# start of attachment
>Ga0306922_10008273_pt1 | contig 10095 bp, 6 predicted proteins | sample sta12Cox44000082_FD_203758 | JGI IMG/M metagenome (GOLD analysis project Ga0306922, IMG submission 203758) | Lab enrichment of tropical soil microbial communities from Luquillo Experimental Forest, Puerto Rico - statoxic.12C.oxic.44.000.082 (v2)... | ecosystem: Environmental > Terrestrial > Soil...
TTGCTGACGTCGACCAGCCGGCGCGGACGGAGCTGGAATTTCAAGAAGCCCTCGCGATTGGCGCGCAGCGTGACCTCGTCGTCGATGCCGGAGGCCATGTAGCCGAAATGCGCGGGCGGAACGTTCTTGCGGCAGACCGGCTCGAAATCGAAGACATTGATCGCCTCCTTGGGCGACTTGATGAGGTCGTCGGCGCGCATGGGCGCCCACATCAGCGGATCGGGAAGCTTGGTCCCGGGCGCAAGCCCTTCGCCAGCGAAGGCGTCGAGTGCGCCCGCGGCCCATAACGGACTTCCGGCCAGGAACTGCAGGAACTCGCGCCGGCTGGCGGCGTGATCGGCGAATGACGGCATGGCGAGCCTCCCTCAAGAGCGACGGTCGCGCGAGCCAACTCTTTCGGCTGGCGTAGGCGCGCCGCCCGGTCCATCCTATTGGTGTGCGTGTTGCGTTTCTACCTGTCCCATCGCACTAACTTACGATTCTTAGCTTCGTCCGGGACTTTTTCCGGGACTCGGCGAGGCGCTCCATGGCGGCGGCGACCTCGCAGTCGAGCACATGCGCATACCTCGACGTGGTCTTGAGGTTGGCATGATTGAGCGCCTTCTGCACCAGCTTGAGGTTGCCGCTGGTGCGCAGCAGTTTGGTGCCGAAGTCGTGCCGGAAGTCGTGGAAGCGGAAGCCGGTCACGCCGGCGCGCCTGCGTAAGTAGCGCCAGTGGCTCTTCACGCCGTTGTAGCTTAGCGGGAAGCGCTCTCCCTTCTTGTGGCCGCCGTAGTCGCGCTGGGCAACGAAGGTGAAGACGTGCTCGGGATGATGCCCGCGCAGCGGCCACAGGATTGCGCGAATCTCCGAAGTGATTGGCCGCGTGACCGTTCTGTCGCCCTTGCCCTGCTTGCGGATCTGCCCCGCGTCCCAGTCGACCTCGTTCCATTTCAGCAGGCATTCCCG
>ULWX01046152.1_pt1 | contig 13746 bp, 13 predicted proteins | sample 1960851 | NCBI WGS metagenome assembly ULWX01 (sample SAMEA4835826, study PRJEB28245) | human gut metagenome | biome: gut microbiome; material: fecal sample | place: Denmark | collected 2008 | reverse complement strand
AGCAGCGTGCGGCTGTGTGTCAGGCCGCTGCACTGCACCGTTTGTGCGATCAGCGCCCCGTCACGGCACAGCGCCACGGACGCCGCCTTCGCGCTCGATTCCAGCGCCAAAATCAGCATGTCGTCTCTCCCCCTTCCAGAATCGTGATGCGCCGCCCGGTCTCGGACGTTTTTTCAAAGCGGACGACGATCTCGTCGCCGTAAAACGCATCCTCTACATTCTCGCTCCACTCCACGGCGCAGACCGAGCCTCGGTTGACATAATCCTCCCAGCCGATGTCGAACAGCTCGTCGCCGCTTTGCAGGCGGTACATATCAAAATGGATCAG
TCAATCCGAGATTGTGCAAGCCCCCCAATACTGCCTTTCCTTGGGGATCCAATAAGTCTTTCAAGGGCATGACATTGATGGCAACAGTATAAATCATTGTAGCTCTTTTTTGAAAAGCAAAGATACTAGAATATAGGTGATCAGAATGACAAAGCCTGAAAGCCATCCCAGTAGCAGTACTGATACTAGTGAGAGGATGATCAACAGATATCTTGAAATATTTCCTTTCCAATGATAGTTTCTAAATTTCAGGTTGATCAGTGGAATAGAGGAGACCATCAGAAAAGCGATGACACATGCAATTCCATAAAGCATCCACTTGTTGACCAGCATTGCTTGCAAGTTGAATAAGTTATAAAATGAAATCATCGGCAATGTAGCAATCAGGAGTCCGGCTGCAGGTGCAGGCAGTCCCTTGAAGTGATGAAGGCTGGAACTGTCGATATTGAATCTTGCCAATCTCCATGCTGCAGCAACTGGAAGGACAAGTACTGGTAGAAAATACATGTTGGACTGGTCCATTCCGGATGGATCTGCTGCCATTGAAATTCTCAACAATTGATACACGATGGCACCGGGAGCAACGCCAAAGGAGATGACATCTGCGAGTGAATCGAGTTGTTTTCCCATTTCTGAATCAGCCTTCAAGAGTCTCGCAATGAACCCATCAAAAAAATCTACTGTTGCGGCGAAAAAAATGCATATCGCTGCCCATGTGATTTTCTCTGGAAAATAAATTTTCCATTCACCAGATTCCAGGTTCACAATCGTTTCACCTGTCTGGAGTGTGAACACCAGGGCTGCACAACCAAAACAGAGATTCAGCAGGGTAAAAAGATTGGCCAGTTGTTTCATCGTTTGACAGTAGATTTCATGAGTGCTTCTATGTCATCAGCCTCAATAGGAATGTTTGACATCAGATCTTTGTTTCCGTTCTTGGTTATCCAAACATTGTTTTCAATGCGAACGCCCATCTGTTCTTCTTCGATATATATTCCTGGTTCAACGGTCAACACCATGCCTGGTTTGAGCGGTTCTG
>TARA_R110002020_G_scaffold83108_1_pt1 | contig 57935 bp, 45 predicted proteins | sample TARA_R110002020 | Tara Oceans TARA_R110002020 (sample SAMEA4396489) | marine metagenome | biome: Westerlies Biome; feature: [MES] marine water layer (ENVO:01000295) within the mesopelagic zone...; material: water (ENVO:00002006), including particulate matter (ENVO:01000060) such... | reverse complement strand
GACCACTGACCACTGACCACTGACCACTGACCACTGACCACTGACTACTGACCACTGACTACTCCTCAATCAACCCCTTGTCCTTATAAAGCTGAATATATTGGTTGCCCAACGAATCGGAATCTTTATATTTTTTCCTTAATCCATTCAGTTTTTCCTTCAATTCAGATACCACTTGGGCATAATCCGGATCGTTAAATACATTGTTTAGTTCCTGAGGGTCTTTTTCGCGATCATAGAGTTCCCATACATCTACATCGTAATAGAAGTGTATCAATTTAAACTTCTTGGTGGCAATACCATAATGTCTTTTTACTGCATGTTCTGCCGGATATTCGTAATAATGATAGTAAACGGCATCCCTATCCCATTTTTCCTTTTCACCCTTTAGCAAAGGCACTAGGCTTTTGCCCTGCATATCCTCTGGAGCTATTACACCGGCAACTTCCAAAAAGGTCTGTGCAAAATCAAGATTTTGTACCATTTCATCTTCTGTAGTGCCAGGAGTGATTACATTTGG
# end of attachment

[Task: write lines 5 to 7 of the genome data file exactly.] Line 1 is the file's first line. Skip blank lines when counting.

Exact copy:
TCAATCCGAGATTGTGCAAGCCCCCCAATACTGCCTTTCCTTGGGGATCCAATAAGTCTTTCAAGGGCATGACATTGATGGCAACAGTATAAATCATTGTAGCTCTTTTTTGAAAAGCAAAGATACTAGAATATAGGTGATCAGAATGACAAAGCCTGAAAGCCATCCCAGTAGCAGTACTGATACTAGTGAGAGGATGATCAACAGATATCTTGAAATATTTCCTTTCCAATGATAGTTTCTAAATTTCAGGTTGATCAGTGGAATAGAGGAGACCATCAGAAAAGCGATGACACATGCAATTCCATAAAGCATCCACTTGTTGACCAGCATTGCTTGCAAGTTGAATAAGTTATAAAATGAAATCATCGGCAATGTAGCAATCAGGAGTCCGGCTGCAGGTGCAGGCAGTCCCTTGAAGTGATGAAGGCTGGAACTGTCGATATTGAATCTTGCCAATCTCCATGCTGCAGCAACTGGAAGGACAAGTACTGGTAGAAAATACATGTTGGACTGGTCCATTCCGGATGGATCTGCTGCCATTGAAATTCTCAACAATTGATACACGATGGCACCGGGAGCAACGCCAAAGGAGATGACATCTGCGAGTGAATCGAGTTGTTTTCCCATTTCTGAATCAGCCTTCAAGAGTCTCGCAATGAACCCATCAAAAAAATCTACTGTTGCGGCGAAAAAAATGCATATCGCTGCCCATGTGATTTTCTCTGGAAAATAAATTTTCCATTCACCAGATTCCAGGTTCACAATCGTTTCACCTGTCTGGAGTGTGAACACCAGGGCTGCACAACCAAAACAGAGATTCAGCAGGGTAAAAAGATTGGCCAGTTGTTTCATCGTTTGACAGTAGATTTCATGAGTGCTTCTATGTCATCAGCCTCAATAGGAATGTTTGACATCAGATCTTTGTTTCCGTTCTTGGTTATCCAAACATTGTTTTCAATGCGAACGCCCATCTGTTCTTCTTCGATATATATTCCTGGTTCAACGGTCAACACCATGCCTGGTTTGAGCGGTTCTG
>TARA_R110002020_G_scaffold83108_1_pt1 | contig 57935 bp, 45 predicted proteins | sample TARA_R110002020 | Tara Oceans TARA_R110002020 (sample SAMEA4396489) | marine metagenome | biome: Westerlies Biome; feature: [MES] marine water layer (ENVO:01000295) within the mesopelagic zone...; material: water (ENVO:00002006), including particulate matter (ENVO:01000060) such... | reverse complement strand
GACCACTGACCACTGACCACTGACCACTGACCACTGACCACTGACTACTGACCACTGACTACTCCTCAATCAACCCCTTGTCCTTATAAAGCTGAATATATTGGTTGCCCAACGAATCGGAATCTTTATATTTTTTCCTTAATCCATTCAGTTTTTCCTTCAATTCAGATACCACTTGGGCATAATCCGGATCGTTAAATACATTGTTTAGTTCCTGAGGGTCTTTTTCGCGATCATAGAGTTCCCATACATCTACATCGTAATAGAAGTGTATCAATTTAAACTTCTTGGTGGCAATACCATAATGTCTTTTTACTGCATGTTCTGCCGGATATTCGTAATAATGATAGTAAACGGCATCCCTATCCCATTTTTCCTTTTCACCCTTTAGCAAAGGCACTAGGCTTTTGCCCTGCATATCCTCTGGAGCTATTACACCGGCAACTTCCAAAAAGGTCTGTGCAAAATCAAGATTTTGTACCATTTCATCTTCTGTAGTGCCAGGAGTGATTACATTTGG